NASCAR lifted its suspension of Kurt Busch on Wednesday and ruled the former champion can compete in the title Chase should he qualify.

Busch missed the first three races of the season when NASCAR suspended him over an alleged domestic assault on his ex-girlfriend, but the Delaware attorney general last week declined to charge him for the September incident with Patricia Driscoll.

NASCAR said Busch remains under indefinite probation, but had complied with its reinstatement requirements.

“We have made it very clear to Kurt Busch our expectations for him moving forward, which includes participation in a treatment program and full compliance with all judicial requirements as a result of his off-track behavior,” NASCAR executive vice president Steve O’Donnell said.

O’Donnell said when it became clear Busch would not be charged, it “removed a significant impediment” to his reinstatement.

“He has fully complied with our reinstatement program during his suspension and the health care expert who conducted his evaluation recommended his immediate return,” O’Donnell said.


Busch will return to his Stewart-Haas Racing team this weekend at Phoenix.

“We appreciate the steps Kurt Busch has made while following NASCAR’s process for reinstatement,” SHR general manager Joe Custer said. “He has taken this path seriously, which allowed him to return to our race team. With his reinstatement and the conclusion by the Delaware Attorney General to not file charges, our focus is on the future.”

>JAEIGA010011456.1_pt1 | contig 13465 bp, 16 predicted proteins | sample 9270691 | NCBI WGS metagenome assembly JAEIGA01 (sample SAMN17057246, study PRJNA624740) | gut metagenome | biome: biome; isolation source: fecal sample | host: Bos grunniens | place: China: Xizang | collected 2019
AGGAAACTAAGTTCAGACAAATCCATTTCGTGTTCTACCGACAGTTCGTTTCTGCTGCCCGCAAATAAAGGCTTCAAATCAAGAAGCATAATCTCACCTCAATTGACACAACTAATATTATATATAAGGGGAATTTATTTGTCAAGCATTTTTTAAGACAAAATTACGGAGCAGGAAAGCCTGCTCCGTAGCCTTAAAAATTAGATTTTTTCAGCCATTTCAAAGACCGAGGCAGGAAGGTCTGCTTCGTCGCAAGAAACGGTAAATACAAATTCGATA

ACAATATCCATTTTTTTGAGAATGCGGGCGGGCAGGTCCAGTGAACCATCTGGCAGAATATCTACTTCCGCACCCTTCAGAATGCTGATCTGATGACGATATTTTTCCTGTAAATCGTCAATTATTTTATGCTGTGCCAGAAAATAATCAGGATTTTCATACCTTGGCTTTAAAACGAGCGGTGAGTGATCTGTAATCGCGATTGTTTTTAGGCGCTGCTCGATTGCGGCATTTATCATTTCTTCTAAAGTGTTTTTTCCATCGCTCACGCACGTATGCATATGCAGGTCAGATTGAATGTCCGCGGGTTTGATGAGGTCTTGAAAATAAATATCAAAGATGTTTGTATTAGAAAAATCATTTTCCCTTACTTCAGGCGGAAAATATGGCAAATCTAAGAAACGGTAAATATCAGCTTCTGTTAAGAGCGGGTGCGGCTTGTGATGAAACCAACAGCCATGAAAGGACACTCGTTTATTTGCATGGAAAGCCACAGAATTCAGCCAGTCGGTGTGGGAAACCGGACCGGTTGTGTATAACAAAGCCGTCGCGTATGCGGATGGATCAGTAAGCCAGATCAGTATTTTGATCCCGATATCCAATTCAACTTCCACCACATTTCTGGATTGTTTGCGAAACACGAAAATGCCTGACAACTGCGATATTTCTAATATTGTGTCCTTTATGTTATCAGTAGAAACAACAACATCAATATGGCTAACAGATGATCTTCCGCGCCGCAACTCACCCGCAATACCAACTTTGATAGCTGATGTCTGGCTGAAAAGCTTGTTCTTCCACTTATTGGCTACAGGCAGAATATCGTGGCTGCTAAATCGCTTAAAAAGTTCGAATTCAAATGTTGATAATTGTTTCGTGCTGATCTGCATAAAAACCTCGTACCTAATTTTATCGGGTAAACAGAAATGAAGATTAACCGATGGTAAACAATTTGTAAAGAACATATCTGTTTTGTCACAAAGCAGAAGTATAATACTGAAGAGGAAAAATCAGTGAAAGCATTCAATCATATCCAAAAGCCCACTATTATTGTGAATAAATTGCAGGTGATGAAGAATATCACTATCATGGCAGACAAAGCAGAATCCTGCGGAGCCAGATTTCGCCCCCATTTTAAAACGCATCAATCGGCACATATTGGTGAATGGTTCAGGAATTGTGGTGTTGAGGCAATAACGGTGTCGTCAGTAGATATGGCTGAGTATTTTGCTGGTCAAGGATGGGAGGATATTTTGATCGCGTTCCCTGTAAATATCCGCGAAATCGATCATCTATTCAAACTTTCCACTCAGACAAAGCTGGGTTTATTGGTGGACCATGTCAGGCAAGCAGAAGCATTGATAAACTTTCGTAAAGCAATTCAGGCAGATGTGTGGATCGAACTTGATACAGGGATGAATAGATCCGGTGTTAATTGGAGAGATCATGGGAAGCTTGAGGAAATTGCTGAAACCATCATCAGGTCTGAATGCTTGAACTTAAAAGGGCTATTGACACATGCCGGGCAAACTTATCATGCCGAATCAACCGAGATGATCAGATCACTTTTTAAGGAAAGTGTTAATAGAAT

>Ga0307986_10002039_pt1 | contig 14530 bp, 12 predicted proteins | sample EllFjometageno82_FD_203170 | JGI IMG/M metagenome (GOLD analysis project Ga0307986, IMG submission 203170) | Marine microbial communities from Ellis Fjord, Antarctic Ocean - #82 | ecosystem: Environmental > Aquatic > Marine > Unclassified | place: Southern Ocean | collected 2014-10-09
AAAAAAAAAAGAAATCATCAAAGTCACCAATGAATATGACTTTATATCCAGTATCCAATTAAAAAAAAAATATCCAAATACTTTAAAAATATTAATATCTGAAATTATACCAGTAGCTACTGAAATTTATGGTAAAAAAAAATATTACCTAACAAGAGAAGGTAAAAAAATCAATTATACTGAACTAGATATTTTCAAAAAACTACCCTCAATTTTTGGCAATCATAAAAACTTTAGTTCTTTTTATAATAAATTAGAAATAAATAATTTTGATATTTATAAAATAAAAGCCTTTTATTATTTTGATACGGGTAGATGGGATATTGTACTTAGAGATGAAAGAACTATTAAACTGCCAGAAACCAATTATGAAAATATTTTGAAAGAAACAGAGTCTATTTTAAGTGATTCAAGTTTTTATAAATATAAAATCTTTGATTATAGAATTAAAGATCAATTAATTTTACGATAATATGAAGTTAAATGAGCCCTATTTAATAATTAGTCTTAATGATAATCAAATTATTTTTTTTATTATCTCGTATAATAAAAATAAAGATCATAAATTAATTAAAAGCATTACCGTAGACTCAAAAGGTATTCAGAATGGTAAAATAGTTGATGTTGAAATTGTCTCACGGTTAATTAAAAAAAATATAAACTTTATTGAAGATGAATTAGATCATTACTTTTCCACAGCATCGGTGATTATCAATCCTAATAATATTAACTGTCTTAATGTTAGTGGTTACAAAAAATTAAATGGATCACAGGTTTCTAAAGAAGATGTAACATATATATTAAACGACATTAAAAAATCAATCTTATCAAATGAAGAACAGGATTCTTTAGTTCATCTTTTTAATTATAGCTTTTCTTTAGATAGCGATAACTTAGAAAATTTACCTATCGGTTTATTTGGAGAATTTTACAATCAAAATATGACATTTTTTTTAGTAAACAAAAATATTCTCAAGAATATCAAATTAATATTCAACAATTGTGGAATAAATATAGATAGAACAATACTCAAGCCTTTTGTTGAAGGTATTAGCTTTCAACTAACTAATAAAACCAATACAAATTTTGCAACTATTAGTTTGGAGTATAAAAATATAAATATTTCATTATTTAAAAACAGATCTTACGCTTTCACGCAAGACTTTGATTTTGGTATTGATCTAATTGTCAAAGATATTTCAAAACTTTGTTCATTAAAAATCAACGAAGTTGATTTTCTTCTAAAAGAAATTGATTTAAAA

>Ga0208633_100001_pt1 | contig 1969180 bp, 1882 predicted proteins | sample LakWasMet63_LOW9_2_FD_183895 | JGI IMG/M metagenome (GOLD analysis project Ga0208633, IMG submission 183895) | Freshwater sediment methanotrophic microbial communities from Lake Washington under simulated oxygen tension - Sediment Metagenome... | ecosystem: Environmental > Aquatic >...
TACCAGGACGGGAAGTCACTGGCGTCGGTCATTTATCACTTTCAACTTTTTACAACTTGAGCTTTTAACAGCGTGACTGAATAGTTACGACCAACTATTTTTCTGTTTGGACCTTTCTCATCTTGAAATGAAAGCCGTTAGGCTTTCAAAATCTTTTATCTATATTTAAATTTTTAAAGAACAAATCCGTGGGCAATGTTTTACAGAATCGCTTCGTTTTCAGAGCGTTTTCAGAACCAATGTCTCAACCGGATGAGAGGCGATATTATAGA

His return was also cleared by Chevrolet, which had suspended its relationship with Busch. SHR is a Chevrolet team, and Jim Campbell, vice president of performance vehicles and motorsports, said the manufacturer “will continue to monitor the situation.”

Team co-owner Gene Haas had indicated on Sunday the team’s top concern was Busch’s championship eligibility.

The new Chase for the Sprint Cup championship format introduced last season gives drivers an automatic berth into the 16-driver field with a victory during the regular season. But, a driver must be ranked inside the top 30 in points to use that automatic berth.

Busch currently has no points in the No. 41 Chevrolet, a car Haas pays for out of pocket specifically for Busch.

Busch still must comply with guidelines set by Family Court Commissioner David Jones, who granted the no-contact order for Driscoll that led to his Feb. 20 suspension, two days before the season-opening race at Daytona. Jones wrote in his opinion that he believed there’s real possibility Busch will lash out again and has a propensity to lose control in response to disappointing or frustrating situations involving racing.

Jones ordered Busch to be evaluated to see if there is a “treatable mental health condition.” He also said Busch must follow any suggested treatment plans.

Busch is appealing Jones’ ruling, and NASCAR will allow that to play out.


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